As part of their campaign to convince every female voter that if Romney defeats Obama they will be barefoot, pregnant and cast into a Mormon harem, the Obama campaign came up with a piece of agit-prop called The Life of Julia, which may be viewed here. My co-blogger Paul Zummo has ably blogged about this here. Julia is shown as a strong and independent woman who would be completely adrift but for the man in her life: Uncle Sucker. Sugardaddy Sam takes care of Julia at every stage of her life with some
handout entitlement provided gratis by the taxpayer and the good unicorns who magically make money appear in government coffers.
It is said that generals tend to fight the last war and that politicians are often running in the last election, and that is certainly the case with this homage to life as a carefree government serf. In 2008 there were Obama voters who did think that he was going to magically change their lot in life:
After four years I think only the most demented and delusional of Obama’s followers actually believe this. With Julia Obama is appealing only to voters he already has. For many other voters, I think this paean to government dependence might have echoes of a promise anything snakeoil salesman as in this cartoon from the forties:
So as a political tool for Obama to seek re-election I think this Julia campaign is rather ineffective. What is interesting about this episode is how much backlash there has been to it, and so quickly. Here is a sample:
Then we have Iowahawk’s hilarious take on the life of Julia here, the Heritage Foundation with a better life for Julia here, City-Journal has the life of Zachary, the son of Julia, here, and Emily Stimpson at CatholicVote.org contrasts her life with that of Julia’s here.
Ross Douthat, the only thing worth reading in the New York Times since they do not have comics, unless one counts Paul Krugman, summed it up in his column:
All propaganda invites snark and parody, and the story of Julia is ripe for it. She’s an everywoman only by the standards of the liberal upper middle class: She works as a Web designer, has her first child in her early 30s (the average first-time American mother is in her mid-20s), and spends her golden years as a “volunteer at a community garden.” (It will not surprise you to learn that the cartoon Julia looks Caucasian.)
What’s more, she seems to have no meaningful relationships apart from her bond with the Obama White House: no friends or siblings or extended family, no husband (“Julia decides to have a child,” is all the slide show says), a son who disappears once school starts and parents who only matter because Obamacare grants her the privilege of staying on their health care plan until she’s 26. This lends the whole production a curiously patriarchal quality, with Obama as a beneficent Daddy Warbucks and Mitt Romney and Paul Ryan co-starring as the wicked uncles threatening to steal Julia’s inheritance.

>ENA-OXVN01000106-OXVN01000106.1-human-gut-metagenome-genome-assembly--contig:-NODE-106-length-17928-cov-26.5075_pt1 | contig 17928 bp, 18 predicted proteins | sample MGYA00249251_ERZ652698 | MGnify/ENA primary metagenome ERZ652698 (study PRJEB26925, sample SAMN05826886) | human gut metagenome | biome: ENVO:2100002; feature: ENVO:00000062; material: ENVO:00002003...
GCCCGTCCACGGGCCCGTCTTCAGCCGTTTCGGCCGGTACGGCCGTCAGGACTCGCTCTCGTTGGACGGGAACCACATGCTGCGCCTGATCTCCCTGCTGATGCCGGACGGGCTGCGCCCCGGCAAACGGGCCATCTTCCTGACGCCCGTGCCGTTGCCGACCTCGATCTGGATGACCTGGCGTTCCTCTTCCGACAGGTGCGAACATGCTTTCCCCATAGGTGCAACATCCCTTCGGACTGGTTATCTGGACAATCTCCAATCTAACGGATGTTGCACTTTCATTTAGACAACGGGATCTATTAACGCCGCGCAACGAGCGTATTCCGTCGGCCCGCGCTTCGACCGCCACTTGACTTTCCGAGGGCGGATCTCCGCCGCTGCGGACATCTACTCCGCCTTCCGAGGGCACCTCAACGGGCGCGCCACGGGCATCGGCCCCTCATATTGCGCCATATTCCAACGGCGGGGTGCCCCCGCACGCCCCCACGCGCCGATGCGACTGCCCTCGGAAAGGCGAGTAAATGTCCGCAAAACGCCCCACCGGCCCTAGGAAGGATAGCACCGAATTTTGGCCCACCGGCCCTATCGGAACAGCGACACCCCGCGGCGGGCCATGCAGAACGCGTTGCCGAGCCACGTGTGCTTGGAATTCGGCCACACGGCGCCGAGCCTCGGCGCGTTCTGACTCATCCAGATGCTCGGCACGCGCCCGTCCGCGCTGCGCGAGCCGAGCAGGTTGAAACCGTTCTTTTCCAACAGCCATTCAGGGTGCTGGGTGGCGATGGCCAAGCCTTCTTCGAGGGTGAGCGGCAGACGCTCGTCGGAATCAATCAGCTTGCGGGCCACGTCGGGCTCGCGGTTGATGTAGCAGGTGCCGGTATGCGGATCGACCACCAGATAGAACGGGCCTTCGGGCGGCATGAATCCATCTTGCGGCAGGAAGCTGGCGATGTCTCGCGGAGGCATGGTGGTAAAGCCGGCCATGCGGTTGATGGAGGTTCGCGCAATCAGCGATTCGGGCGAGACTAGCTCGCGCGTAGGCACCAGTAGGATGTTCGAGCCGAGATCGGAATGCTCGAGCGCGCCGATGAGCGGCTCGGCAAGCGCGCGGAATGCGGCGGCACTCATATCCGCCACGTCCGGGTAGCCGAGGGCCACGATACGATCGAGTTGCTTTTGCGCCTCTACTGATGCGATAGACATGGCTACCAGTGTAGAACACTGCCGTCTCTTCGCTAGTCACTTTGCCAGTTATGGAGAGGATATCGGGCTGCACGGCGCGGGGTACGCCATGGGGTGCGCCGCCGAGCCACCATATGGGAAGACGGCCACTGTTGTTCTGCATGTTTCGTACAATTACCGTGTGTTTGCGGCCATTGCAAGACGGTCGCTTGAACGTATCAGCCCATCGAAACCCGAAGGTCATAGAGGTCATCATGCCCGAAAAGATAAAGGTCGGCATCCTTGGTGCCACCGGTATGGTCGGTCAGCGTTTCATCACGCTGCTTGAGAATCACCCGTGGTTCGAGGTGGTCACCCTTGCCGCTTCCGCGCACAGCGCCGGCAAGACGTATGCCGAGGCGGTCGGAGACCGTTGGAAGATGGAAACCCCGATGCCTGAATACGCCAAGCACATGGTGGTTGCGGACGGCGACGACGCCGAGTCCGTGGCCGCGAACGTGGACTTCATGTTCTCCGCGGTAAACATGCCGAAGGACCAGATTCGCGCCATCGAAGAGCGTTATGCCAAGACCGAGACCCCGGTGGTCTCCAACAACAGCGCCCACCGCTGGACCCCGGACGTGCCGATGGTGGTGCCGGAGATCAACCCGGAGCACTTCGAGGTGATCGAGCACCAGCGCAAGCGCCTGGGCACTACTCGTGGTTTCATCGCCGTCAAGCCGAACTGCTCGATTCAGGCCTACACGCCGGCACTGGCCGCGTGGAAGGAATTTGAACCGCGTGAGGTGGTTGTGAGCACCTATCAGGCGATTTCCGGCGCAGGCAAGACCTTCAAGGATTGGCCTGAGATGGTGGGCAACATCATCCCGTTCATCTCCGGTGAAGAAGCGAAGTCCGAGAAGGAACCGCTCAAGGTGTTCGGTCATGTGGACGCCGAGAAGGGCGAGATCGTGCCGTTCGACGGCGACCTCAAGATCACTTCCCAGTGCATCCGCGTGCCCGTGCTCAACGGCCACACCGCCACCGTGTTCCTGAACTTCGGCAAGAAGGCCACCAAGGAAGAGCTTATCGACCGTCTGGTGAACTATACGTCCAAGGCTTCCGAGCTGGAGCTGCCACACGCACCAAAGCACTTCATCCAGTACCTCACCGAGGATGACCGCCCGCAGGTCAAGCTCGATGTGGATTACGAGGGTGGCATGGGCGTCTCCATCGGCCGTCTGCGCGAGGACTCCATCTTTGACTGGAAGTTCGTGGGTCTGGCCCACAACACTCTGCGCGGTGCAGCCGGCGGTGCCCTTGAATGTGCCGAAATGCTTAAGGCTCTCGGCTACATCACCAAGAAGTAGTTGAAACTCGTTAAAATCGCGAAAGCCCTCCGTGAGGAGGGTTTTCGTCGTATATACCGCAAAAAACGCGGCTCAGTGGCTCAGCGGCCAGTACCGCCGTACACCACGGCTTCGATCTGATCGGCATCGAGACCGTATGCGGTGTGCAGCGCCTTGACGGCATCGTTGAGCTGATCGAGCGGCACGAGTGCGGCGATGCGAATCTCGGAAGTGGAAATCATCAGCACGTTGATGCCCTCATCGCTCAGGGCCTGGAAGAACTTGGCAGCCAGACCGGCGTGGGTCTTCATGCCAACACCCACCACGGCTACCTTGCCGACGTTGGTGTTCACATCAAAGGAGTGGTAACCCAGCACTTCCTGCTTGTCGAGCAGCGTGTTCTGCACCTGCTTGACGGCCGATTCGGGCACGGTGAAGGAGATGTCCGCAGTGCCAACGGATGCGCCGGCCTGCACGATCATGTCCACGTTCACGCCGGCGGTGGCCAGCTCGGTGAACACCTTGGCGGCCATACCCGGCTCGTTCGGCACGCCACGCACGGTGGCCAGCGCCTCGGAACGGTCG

But if the slide show is easy to mock (and conservatives quickly obliged, tweeting Julia jokes across the Internet), there’s also a fascinating ideological purity to its attitudes and arguments. Indeed, both in its policy vision and its philosophical premises, the slide show represents a monument to certain trends in contemporary liberalism.
On the one hand, its public policy agenda is essentially a defense of existing arrangements no matter their effectiveness or sustainability, apparently premised on the assumption that American women can’t make cost-benefit calculations or indeed do basic math. In addition to ignoring the taxes that will be required of its businesswoman heroine across her working life, “The Life of Julia” hails a program (Head Start) that may not work at all, touts education spending that hasn’t done much for high school test scores or cut college costs, and never mentions that on the Obama administration’s own budget trajectory, neither Medicare nor Social Security will be able to make good on its promises once today’s 20-something Julias retire.
At the same time, the slide show’s vision of the individual’s relationship to the state seems designed to vindicate every conservative critique of the Obama-era Democratic Party. The liberalism of “the Life of Julia” doesn’t envision government spending the way an older liberalism did — as a backstop for otherwise self-sufficient working families, providing insurance against job loss, decrepitude and catastrophic illness. It offers a more sweeping vision of government’s place in society, in which the individual depends on the state at every stage of life, and no decision — personal, educational, entrepreneurial, sexual — can be contemplated without the promise that it will be somehow subsidized by Washington.
Go here to read the insightful rest. The first rule of campaigning is do no harm to the candidate. The bright young things at the Obama campaign who dreamed up the Julia fiasco violated that rule. Thanks! Unlike 2008 expect more of this as conservatives, who have been grinding their teeth for four long years, react swiftly to the efforts of team Obama to have another four years of government as expensive farce.
Update: TAC’s Larryd has a life of Junia, here, at his blog Acts of the Apostasy which is a must read!